It is time that host countries and other regional actors, including Australia, recognise this reality and start working towards genuine solutions for Rohingya.

There are several entry points through which Australia can and should play a leading role in driving meaningful regional responses. These are explored in a recent discussion paper released under the Protecting Rohingya Refugees in Asia project, and are highlighted below.

The Albanese government has pledged to be tough on borders without being “weak on humanity”.

In February 2023, the Bali Process on People Smuggling, Trafficking in Persons and Related Transnational Crime, co-chaired by the foreign ministers of Indonesia and Australia, reactivated its Consultation Mechanism in response to increased irregular maritime movements in the Andaman Sea. As co-chair, Australia is in a position to use the reactivation to strengthen regional emergency preparedness and response coordination under the Task Force on Planning and Preparedness, including in relation to maritime search and rescue and protection measures, such as access to basic rights and alternatives to detention in host countries.

In October 2023, a High-Level Meeting on Rohingya Refugees was held in Bangkok, aiming to “refocus efforts” in “the spirit of greater responsibility-sharing”. Ahead of the December 2023 Global Refugee Forum, UNHCR invited commitments to “A Multi-Stakeholder Pledge for Rohingya Refugees”. The pledge aims to scale up opportunities for Rohingya resilience and self-reliance, sustainable return, protection along the Southeast Asia onward movement route, and expanded access to third country resettlement and complementary pathways (education, labour mobility, family reunification and community sponsorship).

Australia should embrace these opportunities – as well as its involvement in the recently launched Resettlement Diplomacy Network – to make concrete commitments to increase funding and technical support for protection of Rohingya in Bangladesh and the wider region, as well as expanding Rohingya access to Australian pathways such as the Community Refugee Integration and Settlement Pilot (CRISP) and the Skilled Refugee Labour Agreement Pilot program. These pathways should be scaled up and made permanent and additional to Australia’s humanitarian intake. Australia should commit to Global Refugee Forum pledges both unilaterally as a key regional resettlement country, and in collaboration with Bali Process co-chair Indonesia on behalf of Bali Process members.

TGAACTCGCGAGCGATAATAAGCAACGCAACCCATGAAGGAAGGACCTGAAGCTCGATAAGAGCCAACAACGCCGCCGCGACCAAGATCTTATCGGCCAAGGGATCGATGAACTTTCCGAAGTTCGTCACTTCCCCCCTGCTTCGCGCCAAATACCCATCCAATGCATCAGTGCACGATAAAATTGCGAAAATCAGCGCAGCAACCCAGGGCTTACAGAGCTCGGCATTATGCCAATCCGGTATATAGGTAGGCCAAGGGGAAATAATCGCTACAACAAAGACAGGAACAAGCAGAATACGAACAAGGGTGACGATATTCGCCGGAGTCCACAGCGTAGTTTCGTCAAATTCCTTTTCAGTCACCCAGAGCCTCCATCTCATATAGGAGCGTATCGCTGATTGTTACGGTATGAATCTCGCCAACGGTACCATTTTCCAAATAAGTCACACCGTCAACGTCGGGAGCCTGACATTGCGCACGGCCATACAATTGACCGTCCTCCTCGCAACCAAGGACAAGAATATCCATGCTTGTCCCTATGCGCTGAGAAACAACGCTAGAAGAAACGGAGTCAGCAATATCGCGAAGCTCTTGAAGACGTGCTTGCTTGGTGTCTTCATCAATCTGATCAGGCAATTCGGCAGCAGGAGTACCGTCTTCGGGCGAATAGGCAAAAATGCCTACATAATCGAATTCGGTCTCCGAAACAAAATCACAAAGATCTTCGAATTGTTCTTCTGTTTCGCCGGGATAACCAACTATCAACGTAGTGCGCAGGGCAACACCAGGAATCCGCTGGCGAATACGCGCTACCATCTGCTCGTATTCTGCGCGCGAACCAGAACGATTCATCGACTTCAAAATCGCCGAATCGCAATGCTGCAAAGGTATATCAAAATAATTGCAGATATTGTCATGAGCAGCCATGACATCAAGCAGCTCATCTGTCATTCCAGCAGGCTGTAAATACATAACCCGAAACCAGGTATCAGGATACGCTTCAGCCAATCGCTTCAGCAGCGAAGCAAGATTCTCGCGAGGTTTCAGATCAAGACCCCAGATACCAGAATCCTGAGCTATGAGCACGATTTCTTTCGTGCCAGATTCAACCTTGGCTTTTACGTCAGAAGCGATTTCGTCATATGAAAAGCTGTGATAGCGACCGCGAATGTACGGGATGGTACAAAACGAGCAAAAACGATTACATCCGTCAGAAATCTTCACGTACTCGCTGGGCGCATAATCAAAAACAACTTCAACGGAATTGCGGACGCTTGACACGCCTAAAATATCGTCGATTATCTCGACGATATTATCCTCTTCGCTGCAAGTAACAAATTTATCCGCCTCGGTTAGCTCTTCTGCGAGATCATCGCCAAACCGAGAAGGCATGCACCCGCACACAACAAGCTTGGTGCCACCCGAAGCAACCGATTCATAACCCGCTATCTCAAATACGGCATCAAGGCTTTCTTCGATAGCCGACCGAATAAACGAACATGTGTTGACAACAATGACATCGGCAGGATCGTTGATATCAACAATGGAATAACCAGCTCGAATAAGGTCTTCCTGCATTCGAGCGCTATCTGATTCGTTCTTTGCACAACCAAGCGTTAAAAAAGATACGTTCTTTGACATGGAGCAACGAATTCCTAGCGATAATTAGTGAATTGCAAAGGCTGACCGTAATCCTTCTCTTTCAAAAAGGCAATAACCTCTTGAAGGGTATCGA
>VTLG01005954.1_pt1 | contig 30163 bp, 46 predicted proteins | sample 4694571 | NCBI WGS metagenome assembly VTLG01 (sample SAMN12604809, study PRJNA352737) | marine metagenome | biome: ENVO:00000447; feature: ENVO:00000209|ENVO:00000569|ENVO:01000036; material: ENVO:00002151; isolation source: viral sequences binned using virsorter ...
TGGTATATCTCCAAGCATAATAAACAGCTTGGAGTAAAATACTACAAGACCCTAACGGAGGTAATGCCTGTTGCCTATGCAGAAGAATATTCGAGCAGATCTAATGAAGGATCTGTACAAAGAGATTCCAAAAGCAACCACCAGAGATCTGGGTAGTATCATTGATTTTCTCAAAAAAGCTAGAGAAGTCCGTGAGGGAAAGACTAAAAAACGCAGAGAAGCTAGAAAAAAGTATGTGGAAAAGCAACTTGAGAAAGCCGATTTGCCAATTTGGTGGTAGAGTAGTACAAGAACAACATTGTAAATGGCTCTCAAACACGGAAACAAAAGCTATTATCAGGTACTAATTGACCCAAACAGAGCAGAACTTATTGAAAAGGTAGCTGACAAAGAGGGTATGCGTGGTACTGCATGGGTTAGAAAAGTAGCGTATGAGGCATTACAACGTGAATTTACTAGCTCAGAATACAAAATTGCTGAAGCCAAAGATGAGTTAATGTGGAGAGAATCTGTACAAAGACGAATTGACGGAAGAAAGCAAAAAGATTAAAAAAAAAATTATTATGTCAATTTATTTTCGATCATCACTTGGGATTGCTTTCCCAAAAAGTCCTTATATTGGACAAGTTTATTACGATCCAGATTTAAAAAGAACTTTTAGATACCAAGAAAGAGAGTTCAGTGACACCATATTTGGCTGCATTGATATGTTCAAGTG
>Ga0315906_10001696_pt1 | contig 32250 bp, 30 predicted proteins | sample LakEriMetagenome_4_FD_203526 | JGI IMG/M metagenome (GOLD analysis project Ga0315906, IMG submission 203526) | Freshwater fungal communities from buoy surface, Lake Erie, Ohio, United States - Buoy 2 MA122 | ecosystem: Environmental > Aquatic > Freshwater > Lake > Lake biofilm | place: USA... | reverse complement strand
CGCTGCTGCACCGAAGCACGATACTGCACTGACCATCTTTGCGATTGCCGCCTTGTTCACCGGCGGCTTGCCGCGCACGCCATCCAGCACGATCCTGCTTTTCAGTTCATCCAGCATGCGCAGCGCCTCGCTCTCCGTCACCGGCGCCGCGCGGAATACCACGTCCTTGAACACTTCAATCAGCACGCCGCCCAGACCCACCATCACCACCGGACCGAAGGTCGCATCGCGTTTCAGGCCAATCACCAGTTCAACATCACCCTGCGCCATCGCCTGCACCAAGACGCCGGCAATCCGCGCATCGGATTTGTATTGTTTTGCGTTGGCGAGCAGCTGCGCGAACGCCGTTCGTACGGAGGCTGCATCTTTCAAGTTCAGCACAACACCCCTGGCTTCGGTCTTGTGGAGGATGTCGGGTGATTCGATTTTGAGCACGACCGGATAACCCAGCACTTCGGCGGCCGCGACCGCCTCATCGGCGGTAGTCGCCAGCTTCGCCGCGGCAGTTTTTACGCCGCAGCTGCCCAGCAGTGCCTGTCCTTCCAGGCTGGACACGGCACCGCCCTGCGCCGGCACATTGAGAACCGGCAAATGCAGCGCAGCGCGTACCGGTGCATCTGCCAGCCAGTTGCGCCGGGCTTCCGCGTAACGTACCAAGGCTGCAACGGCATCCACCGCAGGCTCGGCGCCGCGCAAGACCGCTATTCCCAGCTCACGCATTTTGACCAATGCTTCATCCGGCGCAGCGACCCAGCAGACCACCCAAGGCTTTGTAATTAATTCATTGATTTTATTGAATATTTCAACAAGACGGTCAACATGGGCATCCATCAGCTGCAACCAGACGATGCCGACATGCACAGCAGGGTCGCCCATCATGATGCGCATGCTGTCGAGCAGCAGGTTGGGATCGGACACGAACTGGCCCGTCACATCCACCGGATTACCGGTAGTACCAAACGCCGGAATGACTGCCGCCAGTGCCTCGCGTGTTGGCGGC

In June 2024, Australia – represented by the Refugee Council of Australia and the Department of Home Affairs – will chair the global Consultations on Resettlement and Complementary Pathways in Geneva. This multilateral forum presents another important opportunity to demonstrate leadership on solutions for refugees in the Asia Pacific region, prioritising displaced Rohingya, who represent one of the largest and most protracted refugee situations in the region.

The Albanese government has pledged to be tough on borders without being “weak on humanity”. Leading on solutions for Rohingya displacement would not only be a principled expression of humanity but would also demonstrate a genuine commitment to regional stability and responsibility-sharing – at a time when this is gravely needed.

As other crises unfold around the world, it is important that the Rohingya are not forgotten.